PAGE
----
The chemistry of indigo makes it the strange and “opposite” dye that it is. Unlike a cochineal dye bath, which weakens over time, the more you dip the same thread into the indigo bath, the stronger the color gets. This is because more and more layers of the dye adhere to the surface and to each other, darkening the blue to navy and eventually blue-black (see fig. 21, rightmost three skeins). However, it is vital to understand that the chemistry of the dyebath has to be perfect and many steps have to have been accomplished prior to dyeing or no color at all will result. This is the major challenge and true oddity of indigo blue. A British website explains the chemistry best, as follows:
“1) Indigo – A Blue Dye
The blue colour obtained from indigo plants is indigo dye (or indigotin as it is often called) together with small amounts of impurities. Indigo is insoluble in water, and most other common solvents, and will not dissolve with heat or stirring. The indigo vat is the traditional process by which the dye is made soluble.
Indigo plants contain precursors of indigo dye, rather than indigo itself.
2) Dye Precursors in the Indigo Plant
The main precursor in indigo plants is indican which is colourless, water-soluble, and stable, as well as being un-reactive to light and warm temperature.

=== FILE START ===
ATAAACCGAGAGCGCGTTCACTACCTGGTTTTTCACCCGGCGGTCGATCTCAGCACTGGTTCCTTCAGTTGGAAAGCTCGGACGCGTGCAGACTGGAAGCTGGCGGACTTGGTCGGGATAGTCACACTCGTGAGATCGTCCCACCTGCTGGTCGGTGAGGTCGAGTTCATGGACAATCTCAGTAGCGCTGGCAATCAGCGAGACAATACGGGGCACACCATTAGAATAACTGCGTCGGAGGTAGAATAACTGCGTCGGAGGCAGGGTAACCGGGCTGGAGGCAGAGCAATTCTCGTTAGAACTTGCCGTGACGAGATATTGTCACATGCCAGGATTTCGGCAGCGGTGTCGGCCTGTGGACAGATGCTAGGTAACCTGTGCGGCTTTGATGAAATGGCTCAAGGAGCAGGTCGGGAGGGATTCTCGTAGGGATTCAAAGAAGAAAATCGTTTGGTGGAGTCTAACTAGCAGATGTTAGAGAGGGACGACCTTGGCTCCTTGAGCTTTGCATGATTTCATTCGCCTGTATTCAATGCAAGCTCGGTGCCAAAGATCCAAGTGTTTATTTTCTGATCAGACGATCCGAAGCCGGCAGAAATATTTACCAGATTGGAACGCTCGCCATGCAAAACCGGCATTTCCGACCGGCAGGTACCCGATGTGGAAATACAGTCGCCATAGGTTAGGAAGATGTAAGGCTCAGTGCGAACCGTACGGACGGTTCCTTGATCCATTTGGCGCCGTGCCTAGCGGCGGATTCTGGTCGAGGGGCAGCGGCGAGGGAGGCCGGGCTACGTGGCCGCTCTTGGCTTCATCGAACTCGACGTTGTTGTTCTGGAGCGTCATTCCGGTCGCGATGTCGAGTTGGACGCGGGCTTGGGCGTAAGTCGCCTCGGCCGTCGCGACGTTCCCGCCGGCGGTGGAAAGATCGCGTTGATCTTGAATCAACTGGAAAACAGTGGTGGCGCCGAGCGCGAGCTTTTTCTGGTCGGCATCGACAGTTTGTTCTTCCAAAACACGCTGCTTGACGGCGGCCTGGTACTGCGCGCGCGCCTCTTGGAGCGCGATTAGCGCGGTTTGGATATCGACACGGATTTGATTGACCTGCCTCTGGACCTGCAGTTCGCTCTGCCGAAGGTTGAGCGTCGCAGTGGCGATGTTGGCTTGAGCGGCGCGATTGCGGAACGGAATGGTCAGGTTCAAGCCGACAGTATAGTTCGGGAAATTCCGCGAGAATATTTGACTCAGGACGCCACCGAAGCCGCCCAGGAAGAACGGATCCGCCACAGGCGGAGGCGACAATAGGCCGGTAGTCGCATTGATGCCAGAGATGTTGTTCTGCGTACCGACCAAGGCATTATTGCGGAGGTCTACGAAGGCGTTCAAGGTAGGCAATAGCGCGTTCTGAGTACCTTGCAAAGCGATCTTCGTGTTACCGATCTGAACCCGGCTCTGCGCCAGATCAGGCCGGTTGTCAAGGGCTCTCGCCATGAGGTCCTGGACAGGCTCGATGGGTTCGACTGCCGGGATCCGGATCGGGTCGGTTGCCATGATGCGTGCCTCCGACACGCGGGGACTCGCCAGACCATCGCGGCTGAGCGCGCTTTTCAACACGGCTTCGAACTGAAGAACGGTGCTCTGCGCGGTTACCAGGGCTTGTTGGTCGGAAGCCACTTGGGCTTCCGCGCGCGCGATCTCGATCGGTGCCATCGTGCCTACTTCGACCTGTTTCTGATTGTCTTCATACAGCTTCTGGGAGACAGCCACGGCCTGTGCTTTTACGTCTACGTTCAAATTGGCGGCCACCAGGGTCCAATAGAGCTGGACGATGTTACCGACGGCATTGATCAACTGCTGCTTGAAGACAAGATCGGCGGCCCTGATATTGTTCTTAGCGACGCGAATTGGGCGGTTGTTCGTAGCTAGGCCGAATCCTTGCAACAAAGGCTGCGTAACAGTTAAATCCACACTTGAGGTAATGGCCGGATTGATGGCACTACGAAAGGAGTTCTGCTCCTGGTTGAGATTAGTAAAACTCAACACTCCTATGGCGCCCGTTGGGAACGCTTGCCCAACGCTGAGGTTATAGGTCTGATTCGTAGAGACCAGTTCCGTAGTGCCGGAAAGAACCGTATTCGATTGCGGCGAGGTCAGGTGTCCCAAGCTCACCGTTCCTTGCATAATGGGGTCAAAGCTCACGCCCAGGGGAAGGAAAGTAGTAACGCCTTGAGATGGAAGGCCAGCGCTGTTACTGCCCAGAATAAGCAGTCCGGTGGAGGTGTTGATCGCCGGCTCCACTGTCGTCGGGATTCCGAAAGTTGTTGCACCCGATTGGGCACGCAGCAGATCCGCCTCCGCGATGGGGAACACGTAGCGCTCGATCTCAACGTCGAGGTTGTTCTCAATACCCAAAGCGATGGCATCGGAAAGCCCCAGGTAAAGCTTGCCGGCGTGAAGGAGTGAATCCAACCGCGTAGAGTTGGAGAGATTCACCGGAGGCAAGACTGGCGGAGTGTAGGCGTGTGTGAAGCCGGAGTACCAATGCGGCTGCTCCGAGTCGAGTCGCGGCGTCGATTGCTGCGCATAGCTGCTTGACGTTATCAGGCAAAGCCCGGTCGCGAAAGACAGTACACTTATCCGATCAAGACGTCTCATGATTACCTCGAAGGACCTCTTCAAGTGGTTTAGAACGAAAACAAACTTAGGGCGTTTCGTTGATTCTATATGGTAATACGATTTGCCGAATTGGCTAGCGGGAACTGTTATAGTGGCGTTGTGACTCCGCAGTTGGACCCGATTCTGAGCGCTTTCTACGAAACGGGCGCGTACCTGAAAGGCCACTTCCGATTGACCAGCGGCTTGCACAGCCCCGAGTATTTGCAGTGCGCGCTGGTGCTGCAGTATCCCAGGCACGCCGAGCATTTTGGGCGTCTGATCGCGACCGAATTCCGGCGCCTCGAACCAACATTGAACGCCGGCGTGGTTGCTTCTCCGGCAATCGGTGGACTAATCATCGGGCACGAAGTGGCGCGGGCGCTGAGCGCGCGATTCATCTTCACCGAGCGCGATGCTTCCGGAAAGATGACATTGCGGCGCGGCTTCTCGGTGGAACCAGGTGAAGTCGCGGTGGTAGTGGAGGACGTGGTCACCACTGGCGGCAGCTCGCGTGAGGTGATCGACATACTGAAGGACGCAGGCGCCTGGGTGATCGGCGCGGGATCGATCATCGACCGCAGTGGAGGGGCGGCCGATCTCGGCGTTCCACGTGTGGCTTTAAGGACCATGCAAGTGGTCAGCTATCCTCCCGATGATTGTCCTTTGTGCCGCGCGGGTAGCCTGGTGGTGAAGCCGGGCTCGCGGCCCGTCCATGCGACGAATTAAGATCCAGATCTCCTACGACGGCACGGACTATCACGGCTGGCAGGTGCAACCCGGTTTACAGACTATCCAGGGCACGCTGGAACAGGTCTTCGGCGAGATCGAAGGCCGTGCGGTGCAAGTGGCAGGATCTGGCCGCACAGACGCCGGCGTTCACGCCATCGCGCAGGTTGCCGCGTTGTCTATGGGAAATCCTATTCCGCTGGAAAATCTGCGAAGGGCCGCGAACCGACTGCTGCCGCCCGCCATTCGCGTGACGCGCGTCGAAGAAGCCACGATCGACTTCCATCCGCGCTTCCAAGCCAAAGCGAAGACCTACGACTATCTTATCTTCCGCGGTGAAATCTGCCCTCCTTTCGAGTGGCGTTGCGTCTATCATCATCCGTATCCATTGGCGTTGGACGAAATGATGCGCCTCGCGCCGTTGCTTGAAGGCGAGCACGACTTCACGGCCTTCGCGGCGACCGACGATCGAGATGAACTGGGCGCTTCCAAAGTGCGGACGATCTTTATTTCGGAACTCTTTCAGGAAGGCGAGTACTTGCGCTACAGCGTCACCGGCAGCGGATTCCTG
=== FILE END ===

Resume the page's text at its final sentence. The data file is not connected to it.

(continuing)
3) Transforming indigo precursors into indigotin
Steeping the indigo leaves in warm water breaks down the waxy coating on the leaves releasing indican into the water. Adding soda ash raises the pH making the solution alkaline and transforming indican into molecules of indoxyl. When you whisk the solution, you add oxygen which allows two molecules of indoxyl to join forming indigotin or indigo pigment. This pigment is then insoluble in water and it settles on the bottom of the container.
4) The Indigo Vat - Making Indigo pigment soluble
To make the blue powder soluble, and therefore, useful to the dyer, indigo pigment must be immersed in an alkaline solution and reduced (that is the oxygen must be removed), a process called ‘making an indigo vat’. Soda ash makes the solution alkaline and spectralite or sodium dithionite remove the oxygen. This transforms the indigo into leuco-indigotin (also called indigo white), a yellowish soluble dye.
It is at this stage that you immerse the wool or cotton in the indigo vat and leuco-indigotin attaches itself to the fibre. When you take the fibre out of the vat, leuco-indigotin combines with oxygen in the air to become indigo and fixes itself to the fibres. You see this happening as the colour changes from greenish yellow to blue.”
(Quoted from © www.wildcolours.co.uk)
One can now appreciate how tricky it truly is to achieve blue using indigo, especially the darker shades, and how this would make the value of blue soar.